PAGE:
Finally, the digital players (unlike TV channels) have access to an increasing amount of data on how subscribers respond to the content. Each title is tagged with multiple pieces of meta-data which are crossed with usage statistics – when you watch, when you abandon, how you rate it, etc. Armed with so much information Netflix has a more accurate view of what works and what doesn’t - a great advantage when it comes to developing its next show - thereby softening the inherent risks in content production.
You will hear opposing opinions on this topic though. It is true that so far the digital platforms have been successful in leveraging big data to fine-tune and personalise their value proposition, and they hope to do the same with original content production.
However, pundits argue that customer data is not so important. Firstly, it informs you about the past but limits creative exploration. Secondly, creating good television sometimes simply requires solid execution of a well-known formula – take a proven story (House of Cards adapted from the 1990s UK success), a good director (David Fincher), a compelling writer (Beau Willimon) and well-loved cast (Kevin Spacey) – and voila you have it. No data – big or small, can beat that.
Hence, the jury is still out on this one.


What does the future hold?
In the media value chain, content production was the key missing link for OTT players. They had already reached the customer over the internet with their robust platforms, packaging capabilities and strong brands. With original content however, digital players have effectively closed the loop.
So, how much should traditional players worry? So far, House of Cards has been positively received. Unfortunately Netflix has not released viewership numbers but the show has received critical and audience acclaim and even generated Emmy buzz. Are we witnessing the evolution of the first digital media conglomerate? Traditional players clearly feel threatened and, in response, have stepped up their own efforts to offer similar consumer experiences.
The big-seven pay-tv operators in the U.S. now all offer a TV Everywhere (TVE) service (e.g. TWC’s TV Everywhere, Dish’s Anywhere, Comcast’s AnyPlay, etc.) which allow an authenticated pay-tv subscriber to view pay-tv programming in live and catch-up modes on multiple devices. However, consumer adoption continues to be slow because of:
  • Poor marketing
  • Lack of measurement
  • Limited content
  • Hesitant studios (since TVE potentially dilutes the increasingly attractive SVOD window)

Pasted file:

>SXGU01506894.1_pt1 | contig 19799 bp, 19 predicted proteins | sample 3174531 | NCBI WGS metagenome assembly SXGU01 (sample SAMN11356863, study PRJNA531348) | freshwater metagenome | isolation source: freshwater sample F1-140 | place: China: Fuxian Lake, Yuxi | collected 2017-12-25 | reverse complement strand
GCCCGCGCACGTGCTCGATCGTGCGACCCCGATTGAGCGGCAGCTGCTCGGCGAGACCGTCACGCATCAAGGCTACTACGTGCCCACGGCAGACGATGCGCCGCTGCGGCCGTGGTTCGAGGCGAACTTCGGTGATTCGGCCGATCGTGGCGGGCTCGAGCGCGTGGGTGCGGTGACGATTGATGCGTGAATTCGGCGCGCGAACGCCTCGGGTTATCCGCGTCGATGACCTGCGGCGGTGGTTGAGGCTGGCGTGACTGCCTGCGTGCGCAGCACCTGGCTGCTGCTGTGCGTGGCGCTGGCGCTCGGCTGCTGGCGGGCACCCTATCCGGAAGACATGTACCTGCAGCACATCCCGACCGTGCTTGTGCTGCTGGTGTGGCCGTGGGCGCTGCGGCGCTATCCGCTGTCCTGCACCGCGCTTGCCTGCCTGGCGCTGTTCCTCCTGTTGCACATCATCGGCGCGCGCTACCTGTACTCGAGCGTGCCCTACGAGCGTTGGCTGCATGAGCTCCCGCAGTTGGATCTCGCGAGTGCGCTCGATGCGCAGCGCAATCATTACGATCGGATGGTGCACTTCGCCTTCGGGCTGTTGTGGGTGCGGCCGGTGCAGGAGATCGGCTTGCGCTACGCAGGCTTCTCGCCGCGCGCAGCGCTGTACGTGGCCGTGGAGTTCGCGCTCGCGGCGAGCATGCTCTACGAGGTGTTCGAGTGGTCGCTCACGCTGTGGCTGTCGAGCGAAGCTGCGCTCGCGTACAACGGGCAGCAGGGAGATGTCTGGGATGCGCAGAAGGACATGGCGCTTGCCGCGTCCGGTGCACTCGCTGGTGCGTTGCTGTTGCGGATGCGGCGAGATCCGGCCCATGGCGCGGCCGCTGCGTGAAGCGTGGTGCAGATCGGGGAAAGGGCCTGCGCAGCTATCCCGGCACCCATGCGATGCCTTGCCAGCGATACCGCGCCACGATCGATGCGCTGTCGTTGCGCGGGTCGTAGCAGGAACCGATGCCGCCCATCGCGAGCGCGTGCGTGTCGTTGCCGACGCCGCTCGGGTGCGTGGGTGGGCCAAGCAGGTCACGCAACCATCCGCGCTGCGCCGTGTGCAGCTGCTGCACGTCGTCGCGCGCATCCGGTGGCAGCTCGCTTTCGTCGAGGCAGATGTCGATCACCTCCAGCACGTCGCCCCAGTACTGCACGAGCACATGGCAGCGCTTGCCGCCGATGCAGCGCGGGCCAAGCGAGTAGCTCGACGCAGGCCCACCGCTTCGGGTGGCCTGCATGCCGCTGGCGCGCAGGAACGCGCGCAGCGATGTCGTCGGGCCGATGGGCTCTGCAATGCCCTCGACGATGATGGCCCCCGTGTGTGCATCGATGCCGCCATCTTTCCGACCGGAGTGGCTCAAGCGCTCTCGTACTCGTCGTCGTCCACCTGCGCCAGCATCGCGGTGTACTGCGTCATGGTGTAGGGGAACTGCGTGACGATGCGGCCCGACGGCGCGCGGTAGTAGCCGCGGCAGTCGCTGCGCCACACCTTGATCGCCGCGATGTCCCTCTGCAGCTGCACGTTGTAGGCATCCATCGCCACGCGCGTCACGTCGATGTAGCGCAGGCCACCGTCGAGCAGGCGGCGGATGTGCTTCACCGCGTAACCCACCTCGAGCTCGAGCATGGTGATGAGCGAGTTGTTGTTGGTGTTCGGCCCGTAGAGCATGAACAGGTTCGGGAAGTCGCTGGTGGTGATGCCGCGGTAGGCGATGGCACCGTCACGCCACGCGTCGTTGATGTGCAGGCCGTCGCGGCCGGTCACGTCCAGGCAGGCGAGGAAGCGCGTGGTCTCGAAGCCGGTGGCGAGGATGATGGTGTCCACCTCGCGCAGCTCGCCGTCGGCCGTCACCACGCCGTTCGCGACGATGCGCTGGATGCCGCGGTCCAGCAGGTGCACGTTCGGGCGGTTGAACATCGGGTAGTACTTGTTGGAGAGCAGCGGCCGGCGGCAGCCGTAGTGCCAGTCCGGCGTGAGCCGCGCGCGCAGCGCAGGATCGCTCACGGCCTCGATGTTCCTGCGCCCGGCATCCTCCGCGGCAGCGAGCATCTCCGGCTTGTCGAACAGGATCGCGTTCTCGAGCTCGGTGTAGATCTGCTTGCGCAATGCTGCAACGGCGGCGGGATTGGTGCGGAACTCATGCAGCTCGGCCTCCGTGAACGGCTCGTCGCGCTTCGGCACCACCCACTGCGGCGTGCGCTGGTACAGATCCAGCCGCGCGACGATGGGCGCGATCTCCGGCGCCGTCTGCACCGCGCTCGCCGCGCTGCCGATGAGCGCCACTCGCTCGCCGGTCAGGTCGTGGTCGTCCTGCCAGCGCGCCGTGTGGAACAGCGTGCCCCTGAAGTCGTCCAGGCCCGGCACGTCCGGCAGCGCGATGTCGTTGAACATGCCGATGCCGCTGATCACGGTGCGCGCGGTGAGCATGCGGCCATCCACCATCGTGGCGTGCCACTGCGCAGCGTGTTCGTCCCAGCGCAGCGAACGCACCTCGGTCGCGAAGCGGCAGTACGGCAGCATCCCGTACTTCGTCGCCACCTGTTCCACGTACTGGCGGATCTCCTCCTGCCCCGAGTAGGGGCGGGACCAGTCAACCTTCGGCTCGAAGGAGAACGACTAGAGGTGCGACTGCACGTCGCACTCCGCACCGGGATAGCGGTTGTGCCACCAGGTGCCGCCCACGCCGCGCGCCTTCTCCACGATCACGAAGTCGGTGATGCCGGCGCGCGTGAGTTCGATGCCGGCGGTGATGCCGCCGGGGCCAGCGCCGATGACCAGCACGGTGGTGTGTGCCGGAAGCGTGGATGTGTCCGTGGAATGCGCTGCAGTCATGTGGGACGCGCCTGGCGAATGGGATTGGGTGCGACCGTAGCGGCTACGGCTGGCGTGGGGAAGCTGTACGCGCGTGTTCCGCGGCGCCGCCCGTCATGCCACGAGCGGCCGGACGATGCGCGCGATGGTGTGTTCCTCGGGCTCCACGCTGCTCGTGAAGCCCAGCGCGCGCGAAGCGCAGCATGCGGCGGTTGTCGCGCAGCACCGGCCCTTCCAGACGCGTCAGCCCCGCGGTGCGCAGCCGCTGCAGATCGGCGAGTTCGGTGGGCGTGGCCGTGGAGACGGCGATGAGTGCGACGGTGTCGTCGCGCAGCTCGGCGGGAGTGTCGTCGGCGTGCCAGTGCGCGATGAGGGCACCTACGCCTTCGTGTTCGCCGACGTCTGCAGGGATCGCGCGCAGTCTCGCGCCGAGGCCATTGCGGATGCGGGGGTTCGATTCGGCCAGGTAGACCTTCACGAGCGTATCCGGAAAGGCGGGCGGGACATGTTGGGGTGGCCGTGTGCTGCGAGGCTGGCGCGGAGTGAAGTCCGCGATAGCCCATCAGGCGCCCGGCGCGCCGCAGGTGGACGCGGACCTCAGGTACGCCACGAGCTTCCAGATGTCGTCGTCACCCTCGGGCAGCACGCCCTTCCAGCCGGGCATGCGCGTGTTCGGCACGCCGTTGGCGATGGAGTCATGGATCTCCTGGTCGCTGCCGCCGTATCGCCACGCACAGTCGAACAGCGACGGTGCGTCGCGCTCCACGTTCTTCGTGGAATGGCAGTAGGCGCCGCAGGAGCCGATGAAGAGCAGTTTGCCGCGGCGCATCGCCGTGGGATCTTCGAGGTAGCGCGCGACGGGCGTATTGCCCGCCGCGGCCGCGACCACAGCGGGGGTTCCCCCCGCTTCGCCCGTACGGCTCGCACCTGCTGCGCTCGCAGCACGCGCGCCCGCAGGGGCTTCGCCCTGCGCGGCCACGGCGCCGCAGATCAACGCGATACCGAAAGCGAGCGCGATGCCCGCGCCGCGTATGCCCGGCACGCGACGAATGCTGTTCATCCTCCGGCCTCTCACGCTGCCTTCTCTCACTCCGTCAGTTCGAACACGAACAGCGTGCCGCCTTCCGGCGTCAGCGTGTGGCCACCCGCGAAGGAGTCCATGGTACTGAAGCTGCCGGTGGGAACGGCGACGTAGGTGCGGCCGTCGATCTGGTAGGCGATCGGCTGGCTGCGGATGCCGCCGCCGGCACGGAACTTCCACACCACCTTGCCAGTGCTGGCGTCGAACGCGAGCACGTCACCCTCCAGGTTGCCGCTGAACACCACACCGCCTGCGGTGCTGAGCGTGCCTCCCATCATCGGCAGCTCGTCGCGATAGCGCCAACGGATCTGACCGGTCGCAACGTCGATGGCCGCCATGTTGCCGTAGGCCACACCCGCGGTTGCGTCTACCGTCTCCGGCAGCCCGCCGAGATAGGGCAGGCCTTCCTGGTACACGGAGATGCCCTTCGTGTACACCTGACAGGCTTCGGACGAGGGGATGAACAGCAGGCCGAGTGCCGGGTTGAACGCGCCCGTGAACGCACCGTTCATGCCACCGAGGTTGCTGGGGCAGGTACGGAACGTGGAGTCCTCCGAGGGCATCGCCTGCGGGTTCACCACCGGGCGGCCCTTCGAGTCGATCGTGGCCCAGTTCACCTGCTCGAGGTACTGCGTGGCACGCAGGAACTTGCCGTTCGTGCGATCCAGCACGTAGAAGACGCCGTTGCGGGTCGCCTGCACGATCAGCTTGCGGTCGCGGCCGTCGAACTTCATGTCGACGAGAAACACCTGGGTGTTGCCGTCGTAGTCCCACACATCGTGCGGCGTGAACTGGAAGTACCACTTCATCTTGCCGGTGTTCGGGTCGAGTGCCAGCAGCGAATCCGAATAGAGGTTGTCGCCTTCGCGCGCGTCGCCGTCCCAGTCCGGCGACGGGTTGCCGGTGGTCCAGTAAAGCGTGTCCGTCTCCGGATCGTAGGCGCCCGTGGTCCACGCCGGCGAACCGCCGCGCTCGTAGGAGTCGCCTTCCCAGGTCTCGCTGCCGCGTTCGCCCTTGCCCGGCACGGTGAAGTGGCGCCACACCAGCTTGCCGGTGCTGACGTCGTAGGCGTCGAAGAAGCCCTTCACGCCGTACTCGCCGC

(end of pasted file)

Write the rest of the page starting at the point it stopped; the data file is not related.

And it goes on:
• Lack of consistent consumer experience
A recent poll from Ad Age discovered that only 20% of pay TV customers are even aware they have access to TV Everywhere.
Incumbents have also started to deploy their own versions of OTT-based VOD offerings: Verizon’s Flexview product, its partnership with Netflix competitor RedBox Instant, Dish Networks’s acquisition of Blockbuster to push its @Home service or Sky’s NowTV service are all examples. These robust OTT offerings were launched by pay-tv operators 
recently, either to combat the Netflix threat or to extract value from the shifting consumer preferences. Pay TV operators in emerging countries need to follow suit and deploy similar TVE and OTT offerings before a Netflix or a Netflix-like player gains scale in their respective markets.
On the flip side, Netflix will also need to justify to its shareholders the need for expensive content (reported to be $100 million for two seasons of House of Cards) if penetration doesn’t continue to grow rapidly. Even if penetration grows, it is always challenging to precisely map content investment with revenue gains in a subscription model. Incumbents will react to Netflix’s success by making content access even more difficult (e.g. HBO’s recent ten-year exclusive deal with Universal; WB, MGM and Universal not renewing a recently-expired deal with Netflix, choosing instead to build their own OTT platform; losing exclusivity to EPIX content, etc.). And needless to say, while House of Cards appears to be an audience hit, Netflix will also encounter duds along the way.
As a final note, we are cautiously monitoring the proliferation of video content and should emphasise that this needs to happen in a controlled manner, else it risks collapsing under its own weight. Recently, original content productions were announced by companies including Condé Nast, The Wall Street Journal, YouTube, AOL, Microsoft and Yahoo. As these content offerings boom, many risk being remembered either as unsuccessful experiments or for fragmenting the audience into tiny, unmonetisable niches.
This overcrowding happens in any market where entry barriers are low. In the case of app stores, for example, hundreds of thousands of apps are published but only a handful become a hit. Consequently, consumer backlash is a tangible risk and it wouldn’t be completely surprising if overwhelmed TV audiences seek sanity by sticking to the well-packaged TV channels curated by honed programming executives.

1.    Netflix website (
2.    Netflix SEC filings, Feb 2013 (
3.    BBC News (
4.    The Hollywood Reporter (
5.    Netflix Long Term View (
6.    Investment Analyst Reports Q1 2013 (BAML, JPMorgan)
7.    AllthingD (
8.    TV Dimensions
9.    Nielsen
10.    Credit Suisse